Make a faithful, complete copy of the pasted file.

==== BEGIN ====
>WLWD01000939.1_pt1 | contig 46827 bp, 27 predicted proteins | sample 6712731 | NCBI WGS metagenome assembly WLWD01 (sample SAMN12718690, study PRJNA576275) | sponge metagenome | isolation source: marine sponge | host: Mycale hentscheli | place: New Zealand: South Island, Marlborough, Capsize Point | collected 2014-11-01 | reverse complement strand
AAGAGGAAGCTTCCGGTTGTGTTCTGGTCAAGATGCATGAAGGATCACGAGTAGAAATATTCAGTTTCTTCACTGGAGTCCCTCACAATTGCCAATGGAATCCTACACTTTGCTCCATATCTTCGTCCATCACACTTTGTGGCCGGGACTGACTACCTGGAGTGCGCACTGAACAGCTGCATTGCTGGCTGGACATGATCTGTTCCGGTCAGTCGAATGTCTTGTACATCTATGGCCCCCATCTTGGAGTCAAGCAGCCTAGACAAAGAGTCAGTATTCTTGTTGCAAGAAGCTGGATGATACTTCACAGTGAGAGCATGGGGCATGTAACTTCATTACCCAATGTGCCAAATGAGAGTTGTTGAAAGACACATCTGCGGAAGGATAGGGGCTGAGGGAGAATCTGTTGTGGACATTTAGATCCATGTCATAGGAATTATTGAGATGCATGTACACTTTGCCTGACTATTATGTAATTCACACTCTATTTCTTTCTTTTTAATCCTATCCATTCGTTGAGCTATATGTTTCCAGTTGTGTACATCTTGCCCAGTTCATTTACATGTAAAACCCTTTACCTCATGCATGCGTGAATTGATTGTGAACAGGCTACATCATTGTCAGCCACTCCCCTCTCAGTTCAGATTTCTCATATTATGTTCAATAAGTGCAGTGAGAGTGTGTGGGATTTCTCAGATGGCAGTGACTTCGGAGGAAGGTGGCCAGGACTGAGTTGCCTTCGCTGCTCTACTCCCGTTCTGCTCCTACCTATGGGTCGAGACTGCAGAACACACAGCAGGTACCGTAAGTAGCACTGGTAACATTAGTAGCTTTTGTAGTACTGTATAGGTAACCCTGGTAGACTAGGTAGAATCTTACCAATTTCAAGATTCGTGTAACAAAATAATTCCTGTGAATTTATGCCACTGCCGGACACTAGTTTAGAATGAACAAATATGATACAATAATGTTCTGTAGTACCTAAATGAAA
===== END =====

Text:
>WLWD01000939.1_pt1 | contig 46827 bp, 27 predicted proteins | sample 6712731 | NCBI WGS metagenome assembly WLWD01 (sample SAMN12718690, study PRJNA576275) | sponge metagenome | isolation source: marine sponge | host: Mycale hentscheli | place: New Zealand: South Island, Marlborough, Capsize Point | collected 2014-11-01 | reverse complement strand
AAGAGGAAGCTTCCGGTTGTGTTCTGGTCAAGATGCATGAAGGATCACGAGTAGAAATATTCAGTTTCTTCACTGGAGTCCCTCACAATTGCCAATGGAATCCTACACTTTGCTCCATATCTTCGTCCATCACACTTTGTGGCCGGGACTGACTACCTGGAGTGCGCACTGAACAGCTGCATTGCTGGCTGGACATGATCTGTTCCGGTCAGTCGAATGTCTTGTACATCTATGGCCCCCATCTTGGAGTCAAGCAGCCTAGACAAAGAGTCAGTATTCTTGTTGCAAGAAGCTGGATGATACTTCACAGTGAGAGCATGGGGCATGTAACTTCATTACCCAATGTGCCAAATGAGAGTTGTTGAAAGACACATCTGCGGAAGGATAGGGGCTGAGGGAGAATCTGTTGTGGACATTTAGATCCATGTCATAGGAATTATTGAGATGCATGTACACTTTGCCTGACTATTATGTAATTCACACTCTATTTCTTTCTTTTTAATCCTATCCATTCGTTGAGCTATATGTTTCCAGTTGTGTACATCTTGCCCAGTTCATTTACATGTAAAACCCTTTACCTCATGCATGCGTGAATTGATTGTGAACAGGCTACATCATTGTCAGCCACTCCCCTCTCAGTTCAGATTTCTCATATTATGTTCAATAAGTGCAGTGAGAGTGTGTGGGATTTCTCAGATGGCAGTGACTTCGGAGGAAGGTGGCCAGGACTGAGTTGCCTTCGCTGCTCTACTCCCGTTCTGCTCCTACCTATGGGTCGAGACTGCAGAACACACAGCAGGTACCGTAAGTAGCACTGGTAACATTAGTAGCTTTTGTAGTACTGTATAGGTAACCCTGGTAGACTAGGTAGAATCTTACCAATTTCAAGATTCGTGTAACAAAATAATTCCTGTGAATTTATGCCACTGCCGGACACTAGTTTAGAATGAACAAATATGATACAATAATGTTCTGTAGTACCTAAATGAAA